We’ve already talked about how a great headline can make or break a giveaway. But today we’re going to talk about something that many people neglect to put on their form and something that negatively affects their success: a lack of giveaway images.
The Importance of Images
Even if your giveaway prize is something irresistible, and even if your headline and body copy are incredibly enticing, something will still be missing.
Humans are visual creatures—there’s a reason why Pinterest, Instagram, and Snapchat have grown so quickly in popularity! Skipping a visual element on your form is a huge missed opportunity.
Even if your form is being hosted on your own page, and you have images of the prize on the page (outside of the form), you’re still doing your giveaway a disservice. Putting giveaway images of your prize close to the headline, descriptive text, and call to action in your giveaways emphasizes the excitement of the giveaway and greatly increases the chance that people will enter.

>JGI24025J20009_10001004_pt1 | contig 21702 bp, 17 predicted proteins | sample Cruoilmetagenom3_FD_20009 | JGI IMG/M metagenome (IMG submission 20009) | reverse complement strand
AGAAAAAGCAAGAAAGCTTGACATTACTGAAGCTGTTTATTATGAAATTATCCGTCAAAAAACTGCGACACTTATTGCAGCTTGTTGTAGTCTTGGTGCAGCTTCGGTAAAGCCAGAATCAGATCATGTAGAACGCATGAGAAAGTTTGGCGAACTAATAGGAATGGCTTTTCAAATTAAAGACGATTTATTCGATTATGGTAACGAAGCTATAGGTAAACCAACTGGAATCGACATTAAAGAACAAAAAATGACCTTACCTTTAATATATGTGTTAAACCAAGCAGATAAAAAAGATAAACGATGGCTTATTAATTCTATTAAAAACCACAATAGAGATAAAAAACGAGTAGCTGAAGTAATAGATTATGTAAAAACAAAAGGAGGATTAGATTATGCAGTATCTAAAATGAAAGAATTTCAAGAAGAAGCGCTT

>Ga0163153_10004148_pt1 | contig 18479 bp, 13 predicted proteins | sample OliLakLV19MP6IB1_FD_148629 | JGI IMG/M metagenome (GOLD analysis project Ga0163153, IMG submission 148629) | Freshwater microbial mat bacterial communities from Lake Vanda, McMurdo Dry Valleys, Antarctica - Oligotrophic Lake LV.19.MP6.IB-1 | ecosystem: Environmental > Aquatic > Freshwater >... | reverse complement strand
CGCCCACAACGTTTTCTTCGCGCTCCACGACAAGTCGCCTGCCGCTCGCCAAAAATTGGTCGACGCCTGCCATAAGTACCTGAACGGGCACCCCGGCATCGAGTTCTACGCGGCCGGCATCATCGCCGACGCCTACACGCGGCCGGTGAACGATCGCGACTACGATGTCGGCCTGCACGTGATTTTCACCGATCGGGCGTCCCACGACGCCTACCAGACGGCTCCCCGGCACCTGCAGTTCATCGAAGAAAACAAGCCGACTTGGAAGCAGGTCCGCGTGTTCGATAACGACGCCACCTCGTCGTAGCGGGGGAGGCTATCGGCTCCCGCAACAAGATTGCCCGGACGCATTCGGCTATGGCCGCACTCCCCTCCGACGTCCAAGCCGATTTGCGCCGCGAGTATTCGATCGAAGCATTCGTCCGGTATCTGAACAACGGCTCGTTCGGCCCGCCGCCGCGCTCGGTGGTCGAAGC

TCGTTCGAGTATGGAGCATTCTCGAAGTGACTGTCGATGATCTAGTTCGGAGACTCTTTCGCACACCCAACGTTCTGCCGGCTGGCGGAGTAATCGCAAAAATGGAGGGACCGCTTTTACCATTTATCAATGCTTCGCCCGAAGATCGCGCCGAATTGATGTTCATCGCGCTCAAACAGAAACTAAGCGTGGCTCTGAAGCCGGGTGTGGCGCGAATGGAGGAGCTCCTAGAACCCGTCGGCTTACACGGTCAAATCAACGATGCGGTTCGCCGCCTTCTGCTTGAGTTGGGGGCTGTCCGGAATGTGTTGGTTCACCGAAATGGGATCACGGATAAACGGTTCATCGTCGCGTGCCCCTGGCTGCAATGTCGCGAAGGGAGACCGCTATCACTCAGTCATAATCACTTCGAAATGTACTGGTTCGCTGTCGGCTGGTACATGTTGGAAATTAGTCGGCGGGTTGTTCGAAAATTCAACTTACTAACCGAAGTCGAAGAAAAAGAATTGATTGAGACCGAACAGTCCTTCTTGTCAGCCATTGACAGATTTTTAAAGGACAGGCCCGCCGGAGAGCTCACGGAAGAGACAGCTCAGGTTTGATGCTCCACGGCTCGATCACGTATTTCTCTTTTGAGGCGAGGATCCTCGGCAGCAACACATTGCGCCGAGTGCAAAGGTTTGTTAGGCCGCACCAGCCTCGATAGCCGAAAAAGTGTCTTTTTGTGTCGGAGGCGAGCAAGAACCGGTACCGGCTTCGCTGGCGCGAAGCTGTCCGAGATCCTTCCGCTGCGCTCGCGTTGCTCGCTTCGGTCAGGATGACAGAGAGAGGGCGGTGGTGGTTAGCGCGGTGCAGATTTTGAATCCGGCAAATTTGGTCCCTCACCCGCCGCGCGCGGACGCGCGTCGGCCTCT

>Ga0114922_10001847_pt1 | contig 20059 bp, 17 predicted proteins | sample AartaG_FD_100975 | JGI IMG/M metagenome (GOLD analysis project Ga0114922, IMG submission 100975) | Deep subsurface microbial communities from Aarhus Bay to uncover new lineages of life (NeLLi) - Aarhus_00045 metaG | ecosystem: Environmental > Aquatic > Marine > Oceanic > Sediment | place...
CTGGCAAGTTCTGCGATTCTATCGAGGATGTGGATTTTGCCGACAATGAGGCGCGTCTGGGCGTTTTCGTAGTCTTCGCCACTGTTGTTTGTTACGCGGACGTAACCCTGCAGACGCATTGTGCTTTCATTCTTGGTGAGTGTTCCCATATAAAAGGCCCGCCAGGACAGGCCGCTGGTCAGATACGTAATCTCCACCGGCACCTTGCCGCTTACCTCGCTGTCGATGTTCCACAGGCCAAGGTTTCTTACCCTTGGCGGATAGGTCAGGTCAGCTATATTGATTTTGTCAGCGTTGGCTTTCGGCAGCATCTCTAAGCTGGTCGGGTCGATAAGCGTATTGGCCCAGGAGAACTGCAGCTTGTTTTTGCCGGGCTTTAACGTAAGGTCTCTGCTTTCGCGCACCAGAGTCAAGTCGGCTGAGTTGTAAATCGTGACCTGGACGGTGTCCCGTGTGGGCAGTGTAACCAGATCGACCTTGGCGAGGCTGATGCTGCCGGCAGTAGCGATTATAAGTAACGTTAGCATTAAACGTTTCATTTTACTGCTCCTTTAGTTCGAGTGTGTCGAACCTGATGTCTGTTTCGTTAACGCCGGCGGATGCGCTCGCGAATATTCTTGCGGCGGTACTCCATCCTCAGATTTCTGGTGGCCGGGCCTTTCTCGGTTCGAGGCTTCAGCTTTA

Not Just Any Giveaway Images Will Do
Some companies opt to make fancy images with graphics and text that describe the marketing campaign the giveaway is a part of. This is a mistake.
A giveaway image with text that says “The Great January Giveaway Bonanza!” and images of snowflakes and skis will never be as effective as simply using an image of the giveaway prize.
Remember too; people may stumble across your giveaway out of context. In that case, “The Great January Giveaway Bonanza” won’t mean anything to them. You’ll get the most people to enter if show them what they can win.
How to Capture an Image of Your Prize
The best option for using giveaway images is the simplest: If you have the prize in hand, you can just arrange it nicely on a plain, non-distracting background in good lighting, and take a picture of it yourself.
A quick Google search for “how to take product photos” yields a treasure trove of tips for making sure your images are exciting and appealing.
Your second option is not quite as straightforward. Technically speaking, you should not be using just any images you find online. However, many companies don’t mind if you use their images as long as you attribute them. For example, if you’re running a giveaway and the prize is a scarf, you might use the image from the scarf maker’s website and write beneath it “(Photo credit: Nancy May Designs).”
If you use their images, companies are still well within their rights to ask you to take them down, but attributing the images is your best chance that they won’t do so.
You’ll also find that there are plenty of sources online for free images that you can use to enhance your giveaway prize image.